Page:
These first two show some work completed using last year's funds.  The area around Foyer House consisted of dirt.  In and of itself, this wasn't a problem, but as most Kimbondo residents don't wear shoes regularly, this let to a horrible parasite entering the feet of many residents.  The new patio protects against this and also gives the kids a more comfortable area to sit, to study to play.

            Still waiting on the sink installation. But it should be clear that once
              that happens and the final touches are completed, this will be a lot
              more pleasant.

               Old shower area and new.  Hoping to have the pipes for the showers
                 installed by the first of the month.

              The toilets a month ago and the toilets today.  'nuff said.


                     No before here.  But the dining hall was long a crumbling black 
                        cement floor and the walls hadn't been painted since...well, in a
                 bloody long time.  It not only looks much nicer and (I'm told)
                 now boasts a fresh, clean smell, but in between meal times is
                 converted into a sanitary and comfortable study area.

We'll have the updated financial report to you as quickly as we can and, ideally, some new photographs of the, even more ideally, fully-functional new bathrooms.  We will also be providing a look at the work yet to be funded--the renovation of the old bedrooms.

Saturday, March 17, 2018

March 17: And on to the Bedrooms

Guess it makes sense to start with the URL for making a donation, right?

We're happy to announce that our confidence was well-placed and we have raised enough money to cover the bathroom renovations at Foyer House at the Kimbondo Orphanage in Kinshasa, D.R. Congo.  As many of you know, +/-75 young people have been sharing two toilets stalls and living amidst pools of overflowing sewage.  Project manager Madlen took a leap of faith and borrowed the money to get started on the project and it the progress has been quick and efficient.  The latest project is that the bathrooms--six new toilet stalls, big windows, attractive tiling, modern sinks and showers--may be open for business by the first of April.  (And the sewage pools--they are already a grim memory from the past.)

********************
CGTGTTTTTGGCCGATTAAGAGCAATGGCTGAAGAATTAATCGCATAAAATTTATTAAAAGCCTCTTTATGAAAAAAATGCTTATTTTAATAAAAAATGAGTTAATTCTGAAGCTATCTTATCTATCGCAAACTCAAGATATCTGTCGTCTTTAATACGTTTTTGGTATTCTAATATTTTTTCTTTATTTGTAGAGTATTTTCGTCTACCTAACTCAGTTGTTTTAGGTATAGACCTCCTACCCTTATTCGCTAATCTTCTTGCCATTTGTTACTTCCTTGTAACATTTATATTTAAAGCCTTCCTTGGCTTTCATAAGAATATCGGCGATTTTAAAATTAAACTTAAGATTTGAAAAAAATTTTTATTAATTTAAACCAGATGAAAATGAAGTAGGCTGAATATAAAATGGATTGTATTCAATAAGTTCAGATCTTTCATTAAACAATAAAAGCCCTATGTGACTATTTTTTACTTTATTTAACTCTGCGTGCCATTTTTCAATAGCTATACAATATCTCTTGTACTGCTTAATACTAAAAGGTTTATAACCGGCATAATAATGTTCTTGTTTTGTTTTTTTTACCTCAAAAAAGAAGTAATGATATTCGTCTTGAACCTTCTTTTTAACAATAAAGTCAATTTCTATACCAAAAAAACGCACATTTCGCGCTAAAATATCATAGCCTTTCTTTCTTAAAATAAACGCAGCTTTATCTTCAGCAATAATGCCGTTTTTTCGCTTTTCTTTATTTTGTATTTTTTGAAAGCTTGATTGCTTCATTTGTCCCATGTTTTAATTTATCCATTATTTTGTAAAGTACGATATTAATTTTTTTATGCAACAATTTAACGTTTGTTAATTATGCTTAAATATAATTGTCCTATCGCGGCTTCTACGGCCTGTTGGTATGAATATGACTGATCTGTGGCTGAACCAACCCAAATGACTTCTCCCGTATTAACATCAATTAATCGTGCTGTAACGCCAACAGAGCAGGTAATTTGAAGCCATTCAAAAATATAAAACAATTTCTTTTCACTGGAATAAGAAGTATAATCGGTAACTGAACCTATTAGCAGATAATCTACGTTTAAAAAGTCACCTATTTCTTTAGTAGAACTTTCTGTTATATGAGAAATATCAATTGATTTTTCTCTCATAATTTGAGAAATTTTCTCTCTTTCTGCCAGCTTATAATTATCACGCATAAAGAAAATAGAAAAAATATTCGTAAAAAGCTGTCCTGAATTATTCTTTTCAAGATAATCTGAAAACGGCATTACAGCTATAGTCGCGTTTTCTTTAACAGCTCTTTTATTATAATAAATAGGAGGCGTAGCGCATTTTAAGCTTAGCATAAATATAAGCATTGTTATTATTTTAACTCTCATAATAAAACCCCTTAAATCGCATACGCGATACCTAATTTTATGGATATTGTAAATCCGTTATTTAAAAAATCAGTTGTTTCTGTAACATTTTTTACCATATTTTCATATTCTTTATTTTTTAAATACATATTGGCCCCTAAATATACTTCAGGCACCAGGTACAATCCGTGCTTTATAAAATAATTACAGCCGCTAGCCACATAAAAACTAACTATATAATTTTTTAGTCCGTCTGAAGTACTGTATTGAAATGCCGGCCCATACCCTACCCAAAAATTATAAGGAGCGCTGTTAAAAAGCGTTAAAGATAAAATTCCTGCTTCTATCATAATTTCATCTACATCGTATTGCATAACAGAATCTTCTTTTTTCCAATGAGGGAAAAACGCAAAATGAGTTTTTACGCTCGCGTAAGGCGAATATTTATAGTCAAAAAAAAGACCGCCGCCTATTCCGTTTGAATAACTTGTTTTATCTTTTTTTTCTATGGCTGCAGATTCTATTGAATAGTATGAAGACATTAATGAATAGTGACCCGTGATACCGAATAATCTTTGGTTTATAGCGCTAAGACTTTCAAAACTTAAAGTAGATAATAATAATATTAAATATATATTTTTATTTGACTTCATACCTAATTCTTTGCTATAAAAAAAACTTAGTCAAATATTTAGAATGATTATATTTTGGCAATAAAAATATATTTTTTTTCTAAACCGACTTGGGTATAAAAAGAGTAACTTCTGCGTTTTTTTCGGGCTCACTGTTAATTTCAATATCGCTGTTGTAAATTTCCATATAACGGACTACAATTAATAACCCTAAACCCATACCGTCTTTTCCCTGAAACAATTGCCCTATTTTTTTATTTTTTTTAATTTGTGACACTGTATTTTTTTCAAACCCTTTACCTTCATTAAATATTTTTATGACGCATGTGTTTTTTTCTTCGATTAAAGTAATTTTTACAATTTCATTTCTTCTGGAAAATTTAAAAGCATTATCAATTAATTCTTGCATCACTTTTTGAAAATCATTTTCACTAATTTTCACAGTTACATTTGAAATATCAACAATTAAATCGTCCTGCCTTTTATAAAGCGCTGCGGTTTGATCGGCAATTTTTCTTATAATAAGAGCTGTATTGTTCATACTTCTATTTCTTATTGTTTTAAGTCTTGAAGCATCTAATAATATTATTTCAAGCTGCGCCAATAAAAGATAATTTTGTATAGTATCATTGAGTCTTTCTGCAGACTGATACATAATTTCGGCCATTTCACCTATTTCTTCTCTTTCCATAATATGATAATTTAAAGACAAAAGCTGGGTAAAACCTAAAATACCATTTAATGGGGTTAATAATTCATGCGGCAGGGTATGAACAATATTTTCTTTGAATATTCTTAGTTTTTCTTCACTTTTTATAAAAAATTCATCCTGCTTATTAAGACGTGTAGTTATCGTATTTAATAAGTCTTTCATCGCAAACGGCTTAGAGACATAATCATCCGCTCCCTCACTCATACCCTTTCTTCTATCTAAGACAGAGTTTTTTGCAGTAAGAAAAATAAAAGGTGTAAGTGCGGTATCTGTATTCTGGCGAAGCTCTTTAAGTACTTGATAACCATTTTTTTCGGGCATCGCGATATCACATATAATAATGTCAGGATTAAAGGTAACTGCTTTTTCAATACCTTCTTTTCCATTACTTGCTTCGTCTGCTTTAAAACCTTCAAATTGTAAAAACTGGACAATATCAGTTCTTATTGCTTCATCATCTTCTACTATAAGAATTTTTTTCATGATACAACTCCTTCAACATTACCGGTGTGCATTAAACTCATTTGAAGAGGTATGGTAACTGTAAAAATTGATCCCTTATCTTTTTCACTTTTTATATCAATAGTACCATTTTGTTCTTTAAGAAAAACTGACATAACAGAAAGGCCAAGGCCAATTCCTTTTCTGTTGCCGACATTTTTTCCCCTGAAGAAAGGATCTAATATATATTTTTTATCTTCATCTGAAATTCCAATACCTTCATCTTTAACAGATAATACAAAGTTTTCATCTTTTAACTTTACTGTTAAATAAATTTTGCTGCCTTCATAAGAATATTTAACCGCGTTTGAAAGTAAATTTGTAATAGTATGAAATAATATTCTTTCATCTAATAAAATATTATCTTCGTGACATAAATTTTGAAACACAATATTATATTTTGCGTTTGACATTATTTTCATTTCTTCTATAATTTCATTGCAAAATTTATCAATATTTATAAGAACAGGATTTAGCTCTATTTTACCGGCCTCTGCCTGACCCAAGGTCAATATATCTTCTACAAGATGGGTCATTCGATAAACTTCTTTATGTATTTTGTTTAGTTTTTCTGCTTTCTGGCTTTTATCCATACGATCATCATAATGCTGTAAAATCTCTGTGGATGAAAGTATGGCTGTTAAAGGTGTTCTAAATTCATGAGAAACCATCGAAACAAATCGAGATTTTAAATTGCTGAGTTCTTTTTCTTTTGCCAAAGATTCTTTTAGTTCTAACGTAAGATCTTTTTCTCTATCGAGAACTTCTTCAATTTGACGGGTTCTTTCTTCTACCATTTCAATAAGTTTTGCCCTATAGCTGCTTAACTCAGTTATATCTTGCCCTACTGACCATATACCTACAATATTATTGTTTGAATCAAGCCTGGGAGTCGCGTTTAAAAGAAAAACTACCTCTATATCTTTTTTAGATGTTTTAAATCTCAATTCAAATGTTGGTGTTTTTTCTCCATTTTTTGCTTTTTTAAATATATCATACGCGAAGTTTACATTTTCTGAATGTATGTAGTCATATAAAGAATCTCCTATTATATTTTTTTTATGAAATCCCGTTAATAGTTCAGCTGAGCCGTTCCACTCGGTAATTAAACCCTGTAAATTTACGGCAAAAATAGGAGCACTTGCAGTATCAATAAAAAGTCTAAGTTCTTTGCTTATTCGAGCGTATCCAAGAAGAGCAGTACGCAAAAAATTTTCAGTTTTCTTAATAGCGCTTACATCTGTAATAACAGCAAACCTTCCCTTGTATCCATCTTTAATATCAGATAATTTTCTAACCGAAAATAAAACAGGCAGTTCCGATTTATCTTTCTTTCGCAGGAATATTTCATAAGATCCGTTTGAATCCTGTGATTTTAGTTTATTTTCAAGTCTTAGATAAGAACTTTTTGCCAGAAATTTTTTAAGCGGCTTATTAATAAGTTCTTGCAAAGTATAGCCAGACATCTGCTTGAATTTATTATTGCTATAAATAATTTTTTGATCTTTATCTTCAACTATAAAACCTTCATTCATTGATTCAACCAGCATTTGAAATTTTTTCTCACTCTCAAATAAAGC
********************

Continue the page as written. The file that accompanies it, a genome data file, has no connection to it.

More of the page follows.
Let's have a look at a couple of before and after shots:


(Note not just the floors and tiling, but also the air and light that the larger windows will provide.  Oh, and the plumbing works.  And the olfactory effects should be taken as a given.)

Using the money that we have raised so far, we've decided that we can afford a related add-on to "Phase I"--the construction of a small annex that will house an industrial-strength washing machine.  We think that will run about $1,200, which will leave the funds raised so far essentially exhausted.  

A washing machine will go here
So, it's on to Phase II. Foyer House currently has 40 young people sharing the two older bedrooms. They are crowded, run-down, and starved for air and light.  

The Old Bedrooms; Sleep ~20